I find it’s actually good for my wellbeing to go off and think about things and synthesise my thoughts and express them. I certainly don’t want to be replacing myself with ChatGPT anytime soon.

But I guess along those lines, I understand there are some AI prompts coming to LinkedIn, and I know that you have a particular view on that. Can you share that with us?

Michelle: Yeah. Look, I was a pretty hardcore no to AI in the very beginning because I want to know why people don’t want to do it for themselves or what’s in the way because I’m a trainer at heart. I love helping people and I wanted to know what is it that made them think that the AI was better than them. But then I started to think, and I’ve actually got a real life example here of not everyone enjoys writing.

And I just look at my partner, she’s writing some comms at work at the moment, and the thought of writing something terrifies her.

But with the help of ChatGPT and putting some stuff in there, all of a sudden it’s given her confidence.

Now, I would never in a million years have imagined her being confident writing things because in the whole time we’ve been together, it’s never been that way. And so I can see that playing out for many more people on the platform.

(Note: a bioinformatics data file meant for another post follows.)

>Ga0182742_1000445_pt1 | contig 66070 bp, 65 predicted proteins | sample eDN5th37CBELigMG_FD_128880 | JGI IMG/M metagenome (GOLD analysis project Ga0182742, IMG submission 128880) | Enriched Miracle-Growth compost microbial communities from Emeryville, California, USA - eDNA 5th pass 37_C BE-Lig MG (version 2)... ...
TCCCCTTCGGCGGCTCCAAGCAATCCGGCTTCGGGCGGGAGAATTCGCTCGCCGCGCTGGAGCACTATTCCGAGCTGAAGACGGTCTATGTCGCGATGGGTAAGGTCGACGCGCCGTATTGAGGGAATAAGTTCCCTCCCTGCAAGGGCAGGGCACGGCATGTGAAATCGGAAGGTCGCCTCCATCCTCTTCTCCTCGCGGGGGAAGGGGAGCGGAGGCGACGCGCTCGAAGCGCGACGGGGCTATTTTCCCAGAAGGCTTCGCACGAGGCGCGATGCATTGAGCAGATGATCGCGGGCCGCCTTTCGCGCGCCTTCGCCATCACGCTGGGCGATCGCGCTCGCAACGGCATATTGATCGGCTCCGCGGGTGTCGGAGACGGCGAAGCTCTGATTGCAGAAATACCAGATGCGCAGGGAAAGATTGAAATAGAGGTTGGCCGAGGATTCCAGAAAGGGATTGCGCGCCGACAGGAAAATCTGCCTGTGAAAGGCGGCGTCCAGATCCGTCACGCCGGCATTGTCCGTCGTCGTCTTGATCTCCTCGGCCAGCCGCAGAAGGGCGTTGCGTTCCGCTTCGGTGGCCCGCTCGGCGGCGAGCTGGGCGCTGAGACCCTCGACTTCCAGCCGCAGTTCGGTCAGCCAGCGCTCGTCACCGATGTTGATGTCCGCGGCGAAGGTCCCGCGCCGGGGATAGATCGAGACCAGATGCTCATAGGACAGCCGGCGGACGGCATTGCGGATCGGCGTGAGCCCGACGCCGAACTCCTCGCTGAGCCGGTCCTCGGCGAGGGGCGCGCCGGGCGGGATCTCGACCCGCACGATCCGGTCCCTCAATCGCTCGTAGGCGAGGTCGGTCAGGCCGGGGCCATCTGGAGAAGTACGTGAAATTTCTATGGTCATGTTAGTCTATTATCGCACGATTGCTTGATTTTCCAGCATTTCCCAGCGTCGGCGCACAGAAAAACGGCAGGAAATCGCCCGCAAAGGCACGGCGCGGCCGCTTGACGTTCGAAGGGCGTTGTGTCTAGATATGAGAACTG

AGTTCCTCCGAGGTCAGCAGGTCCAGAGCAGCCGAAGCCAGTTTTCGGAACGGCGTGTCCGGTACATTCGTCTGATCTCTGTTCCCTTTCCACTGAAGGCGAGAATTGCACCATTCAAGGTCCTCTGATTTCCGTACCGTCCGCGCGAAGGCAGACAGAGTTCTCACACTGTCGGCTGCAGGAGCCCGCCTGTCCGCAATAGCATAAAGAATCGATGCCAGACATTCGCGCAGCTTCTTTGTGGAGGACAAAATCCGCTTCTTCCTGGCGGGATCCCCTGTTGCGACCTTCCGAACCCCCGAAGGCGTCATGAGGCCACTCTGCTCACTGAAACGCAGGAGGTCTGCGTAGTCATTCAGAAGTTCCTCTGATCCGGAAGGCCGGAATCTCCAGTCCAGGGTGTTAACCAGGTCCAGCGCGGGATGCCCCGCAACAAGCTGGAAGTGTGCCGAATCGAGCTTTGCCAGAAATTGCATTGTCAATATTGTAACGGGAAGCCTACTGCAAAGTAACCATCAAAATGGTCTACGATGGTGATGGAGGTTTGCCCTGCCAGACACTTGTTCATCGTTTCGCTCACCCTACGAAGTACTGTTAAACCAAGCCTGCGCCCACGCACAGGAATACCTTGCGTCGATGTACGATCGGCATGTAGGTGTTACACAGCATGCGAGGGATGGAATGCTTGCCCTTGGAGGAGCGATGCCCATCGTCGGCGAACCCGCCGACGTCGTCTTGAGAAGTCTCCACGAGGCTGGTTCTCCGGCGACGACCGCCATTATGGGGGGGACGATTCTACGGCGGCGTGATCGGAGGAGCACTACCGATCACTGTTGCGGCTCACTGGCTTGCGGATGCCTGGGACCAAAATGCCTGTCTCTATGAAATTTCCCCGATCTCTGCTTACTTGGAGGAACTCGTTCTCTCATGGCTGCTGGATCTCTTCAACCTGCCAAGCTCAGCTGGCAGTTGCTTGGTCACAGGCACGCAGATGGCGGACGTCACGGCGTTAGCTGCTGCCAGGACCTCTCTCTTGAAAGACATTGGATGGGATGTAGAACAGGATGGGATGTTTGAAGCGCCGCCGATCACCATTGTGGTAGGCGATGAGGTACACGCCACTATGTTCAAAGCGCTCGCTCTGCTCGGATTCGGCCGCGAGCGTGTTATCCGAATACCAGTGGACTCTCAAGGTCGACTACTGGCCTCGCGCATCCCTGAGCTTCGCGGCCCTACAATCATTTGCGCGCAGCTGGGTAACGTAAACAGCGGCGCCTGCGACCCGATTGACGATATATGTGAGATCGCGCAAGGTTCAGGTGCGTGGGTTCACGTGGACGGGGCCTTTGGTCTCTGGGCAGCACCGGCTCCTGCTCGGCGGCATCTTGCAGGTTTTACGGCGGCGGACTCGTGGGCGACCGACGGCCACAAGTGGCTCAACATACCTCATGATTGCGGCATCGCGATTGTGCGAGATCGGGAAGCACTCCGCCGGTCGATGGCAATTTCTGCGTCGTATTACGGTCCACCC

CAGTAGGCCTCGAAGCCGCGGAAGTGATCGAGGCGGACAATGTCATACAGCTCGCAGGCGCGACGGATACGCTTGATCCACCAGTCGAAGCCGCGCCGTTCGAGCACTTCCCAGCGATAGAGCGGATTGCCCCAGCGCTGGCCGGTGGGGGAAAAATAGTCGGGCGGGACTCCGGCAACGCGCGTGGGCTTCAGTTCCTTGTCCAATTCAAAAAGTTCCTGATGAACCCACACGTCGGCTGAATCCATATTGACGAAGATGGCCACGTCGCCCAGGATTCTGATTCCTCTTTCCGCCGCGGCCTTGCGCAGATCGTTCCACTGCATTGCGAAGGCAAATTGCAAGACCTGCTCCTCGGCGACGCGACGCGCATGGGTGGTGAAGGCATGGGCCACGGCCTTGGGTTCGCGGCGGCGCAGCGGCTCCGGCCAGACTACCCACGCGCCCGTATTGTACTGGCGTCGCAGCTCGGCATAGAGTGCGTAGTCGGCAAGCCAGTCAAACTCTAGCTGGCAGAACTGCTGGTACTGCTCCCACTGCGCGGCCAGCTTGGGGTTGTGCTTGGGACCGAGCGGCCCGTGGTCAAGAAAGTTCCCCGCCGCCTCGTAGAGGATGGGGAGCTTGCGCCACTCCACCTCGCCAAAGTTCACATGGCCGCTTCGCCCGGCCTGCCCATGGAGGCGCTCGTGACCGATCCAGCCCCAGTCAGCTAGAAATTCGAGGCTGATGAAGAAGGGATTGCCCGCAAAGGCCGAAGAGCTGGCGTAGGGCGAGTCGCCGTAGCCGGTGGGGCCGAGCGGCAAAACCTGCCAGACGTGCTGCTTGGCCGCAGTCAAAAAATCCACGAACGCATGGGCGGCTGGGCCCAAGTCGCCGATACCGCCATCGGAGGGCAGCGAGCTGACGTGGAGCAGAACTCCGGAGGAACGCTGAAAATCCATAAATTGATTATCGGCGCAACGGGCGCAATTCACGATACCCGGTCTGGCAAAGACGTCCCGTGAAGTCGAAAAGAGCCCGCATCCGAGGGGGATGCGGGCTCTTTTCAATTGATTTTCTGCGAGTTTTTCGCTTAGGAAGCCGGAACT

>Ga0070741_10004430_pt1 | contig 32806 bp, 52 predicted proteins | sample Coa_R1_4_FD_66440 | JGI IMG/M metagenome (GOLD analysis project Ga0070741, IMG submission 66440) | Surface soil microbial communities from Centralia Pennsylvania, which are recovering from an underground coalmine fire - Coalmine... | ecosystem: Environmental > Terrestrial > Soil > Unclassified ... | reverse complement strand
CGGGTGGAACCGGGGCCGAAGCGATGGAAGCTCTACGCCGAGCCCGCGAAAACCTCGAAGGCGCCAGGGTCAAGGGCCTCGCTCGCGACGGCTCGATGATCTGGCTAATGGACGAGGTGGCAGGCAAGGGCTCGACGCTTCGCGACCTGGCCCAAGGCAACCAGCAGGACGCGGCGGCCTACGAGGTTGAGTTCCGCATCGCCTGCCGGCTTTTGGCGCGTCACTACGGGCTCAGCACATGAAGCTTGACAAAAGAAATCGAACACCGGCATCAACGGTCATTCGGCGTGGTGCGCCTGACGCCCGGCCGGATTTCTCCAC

Now, it’s only as good as the prompts that you put in and there’s still an art form to it. And I still want to address why people are drawn to it to avoid their own personal thoughts and creativity. And I think it’s driven by thinking that they need to be perfect. Now, if I can stamp that out in social media, that would be a life’s legacy worth doing. I don’t think I’ll get there, but I’m certainly going to try.

But ChatGPT, AI tools, all these things, I found ways that I can embrace them to take away the parts even I don’t like doing in my role.

So give me podcast show notes? No thank you.

Ask me to come up with headings and titles for episode details? I sit there and stare at the screen just like everybody else.